Students in sympathy boycott of Jim Crow Paramount theatre chain 

In February 1961, the Congress of Racial Equality (CORE) organized picketing of the Paramount movie theaters in the Bay Area, in support of a nationwide boycott of the Paramount chain.  At that time, Paramount's theatres in the South had a strict Jim Crow policy banning blacks and whites from sitting together to watch a movie.


In the early sixties, communities In major cities across the South organized protests against segregation in local movie houses.   Notably, a three-year campaign by the Students For Direct Action (SDA) in Austin, Texas succeeded in ending local theatre segregation the year before the U.S. Congress acted in support of desegregation.  With the passage of the 1964 Civil Rights Act (July 2, 1964), initially proposed by President Kennedy in early 1963 and muscled past a Republican filibuster by President Lyndon Johnson, Democratic Senator Hubert Humphrey and Republican Senate Minority Leader Everett Dirksen, discrimination and segregation in public facilities became illegal and most theaters opened their doors to unsegregated audiences.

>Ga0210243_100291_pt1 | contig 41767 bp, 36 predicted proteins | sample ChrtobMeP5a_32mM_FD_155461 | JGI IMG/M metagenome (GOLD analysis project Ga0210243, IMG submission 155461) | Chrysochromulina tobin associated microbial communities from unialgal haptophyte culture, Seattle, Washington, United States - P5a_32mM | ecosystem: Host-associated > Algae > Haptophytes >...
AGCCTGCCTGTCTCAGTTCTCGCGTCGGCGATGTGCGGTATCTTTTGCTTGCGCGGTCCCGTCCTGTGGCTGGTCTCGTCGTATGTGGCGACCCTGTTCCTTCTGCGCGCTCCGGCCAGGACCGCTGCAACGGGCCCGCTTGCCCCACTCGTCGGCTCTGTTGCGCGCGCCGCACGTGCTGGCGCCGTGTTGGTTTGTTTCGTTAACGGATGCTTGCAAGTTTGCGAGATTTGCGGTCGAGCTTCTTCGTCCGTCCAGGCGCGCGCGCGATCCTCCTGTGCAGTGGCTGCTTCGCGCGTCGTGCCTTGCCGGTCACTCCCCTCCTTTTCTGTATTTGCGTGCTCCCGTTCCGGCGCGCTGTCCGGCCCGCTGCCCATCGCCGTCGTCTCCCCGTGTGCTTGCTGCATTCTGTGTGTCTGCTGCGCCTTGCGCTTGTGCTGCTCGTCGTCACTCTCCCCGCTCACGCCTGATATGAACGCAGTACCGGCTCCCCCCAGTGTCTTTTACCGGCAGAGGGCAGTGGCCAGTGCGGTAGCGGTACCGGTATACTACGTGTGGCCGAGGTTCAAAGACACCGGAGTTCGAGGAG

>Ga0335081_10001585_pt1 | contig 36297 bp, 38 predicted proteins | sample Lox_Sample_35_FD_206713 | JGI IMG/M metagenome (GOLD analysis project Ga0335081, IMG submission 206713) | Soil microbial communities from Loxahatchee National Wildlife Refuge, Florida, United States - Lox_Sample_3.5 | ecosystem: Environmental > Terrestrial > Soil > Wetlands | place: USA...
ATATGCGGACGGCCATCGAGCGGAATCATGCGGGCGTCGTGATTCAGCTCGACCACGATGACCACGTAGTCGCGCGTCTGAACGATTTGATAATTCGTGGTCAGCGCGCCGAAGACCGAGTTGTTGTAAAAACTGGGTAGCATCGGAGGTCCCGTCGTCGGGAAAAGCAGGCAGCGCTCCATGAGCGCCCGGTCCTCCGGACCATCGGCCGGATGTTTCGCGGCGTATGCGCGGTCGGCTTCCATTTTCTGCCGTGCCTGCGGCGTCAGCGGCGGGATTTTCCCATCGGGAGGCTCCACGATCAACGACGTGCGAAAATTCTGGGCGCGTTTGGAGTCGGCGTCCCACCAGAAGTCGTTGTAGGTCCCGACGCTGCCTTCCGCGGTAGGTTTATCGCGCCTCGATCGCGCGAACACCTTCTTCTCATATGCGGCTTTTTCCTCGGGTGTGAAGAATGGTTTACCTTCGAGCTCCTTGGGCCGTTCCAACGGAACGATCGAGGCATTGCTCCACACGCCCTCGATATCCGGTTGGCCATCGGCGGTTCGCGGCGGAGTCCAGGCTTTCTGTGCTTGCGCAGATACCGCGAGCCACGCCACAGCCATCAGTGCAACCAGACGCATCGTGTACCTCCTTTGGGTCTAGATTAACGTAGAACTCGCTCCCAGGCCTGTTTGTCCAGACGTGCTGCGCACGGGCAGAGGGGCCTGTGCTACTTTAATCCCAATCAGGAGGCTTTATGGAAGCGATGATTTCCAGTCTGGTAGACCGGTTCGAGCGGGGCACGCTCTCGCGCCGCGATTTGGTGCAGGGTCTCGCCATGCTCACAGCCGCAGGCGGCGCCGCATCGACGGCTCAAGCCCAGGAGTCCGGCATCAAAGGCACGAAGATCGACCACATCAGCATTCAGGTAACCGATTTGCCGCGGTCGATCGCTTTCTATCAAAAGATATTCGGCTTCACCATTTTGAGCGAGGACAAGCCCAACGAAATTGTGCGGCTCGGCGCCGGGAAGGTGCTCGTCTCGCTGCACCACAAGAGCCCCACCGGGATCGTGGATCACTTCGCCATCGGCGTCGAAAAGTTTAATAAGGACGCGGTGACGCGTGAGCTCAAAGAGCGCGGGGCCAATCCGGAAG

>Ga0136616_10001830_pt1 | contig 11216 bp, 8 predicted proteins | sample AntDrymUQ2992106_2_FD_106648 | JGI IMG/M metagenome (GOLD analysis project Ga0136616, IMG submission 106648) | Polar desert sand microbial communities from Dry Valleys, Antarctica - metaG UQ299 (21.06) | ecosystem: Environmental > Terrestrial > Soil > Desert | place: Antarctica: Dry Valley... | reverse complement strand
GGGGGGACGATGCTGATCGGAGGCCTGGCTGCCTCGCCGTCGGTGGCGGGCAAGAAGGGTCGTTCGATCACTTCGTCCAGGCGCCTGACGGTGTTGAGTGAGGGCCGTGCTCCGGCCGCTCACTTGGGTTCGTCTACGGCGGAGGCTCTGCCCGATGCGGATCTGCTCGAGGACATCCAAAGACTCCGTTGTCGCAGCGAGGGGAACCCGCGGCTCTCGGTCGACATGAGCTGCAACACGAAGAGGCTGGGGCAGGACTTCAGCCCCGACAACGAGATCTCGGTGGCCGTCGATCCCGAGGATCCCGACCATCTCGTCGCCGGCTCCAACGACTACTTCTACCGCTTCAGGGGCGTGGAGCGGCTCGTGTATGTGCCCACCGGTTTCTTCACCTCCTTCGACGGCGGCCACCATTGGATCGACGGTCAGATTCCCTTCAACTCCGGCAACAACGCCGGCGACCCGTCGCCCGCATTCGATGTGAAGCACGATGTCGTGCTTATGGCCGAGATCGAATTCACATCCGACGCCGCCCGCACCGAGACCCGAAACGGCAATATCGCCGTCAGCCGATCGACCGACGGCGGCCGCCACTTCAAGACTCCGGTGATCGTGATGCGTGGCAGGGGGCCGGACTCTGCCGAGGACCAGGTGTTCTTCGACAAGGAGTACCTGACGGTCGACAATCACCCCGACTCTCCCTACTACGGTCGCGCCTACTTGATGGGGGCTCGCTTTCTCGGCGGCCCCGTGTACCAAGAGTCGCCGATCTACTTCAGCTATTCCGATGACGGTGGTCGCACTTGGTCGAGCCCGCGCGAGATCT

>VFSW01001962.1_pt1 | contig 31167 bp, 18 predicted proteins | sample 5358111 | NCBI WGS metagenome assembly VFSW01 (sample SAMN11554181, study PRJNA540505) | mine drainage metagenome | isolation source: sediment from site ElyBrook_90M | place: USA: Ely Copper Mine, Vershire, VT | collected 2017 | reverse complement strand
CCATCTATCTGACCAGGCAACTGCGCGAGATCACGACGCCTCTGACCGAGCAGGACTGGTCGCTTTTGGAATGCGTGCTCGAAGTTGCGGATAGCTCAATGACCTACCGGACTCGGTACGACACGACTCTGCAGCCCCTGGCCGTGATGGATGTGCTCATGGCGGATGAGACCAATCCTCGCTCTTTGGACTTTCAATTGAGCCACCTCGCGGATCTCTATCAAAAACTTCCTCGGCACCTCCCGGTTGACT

Ironic film titles complement picket signs at CORE boycott of Paramount theatre in San Francisco

Protesting Jim Crow policies at Paramount's southern movie house

Next to the Paramount in front of the Regal theatre this fellow wanted to talk to the protestors.

Taking photographs was more fun for me than hours walking the picket line 

I hope we weren't responsible for the litter in the street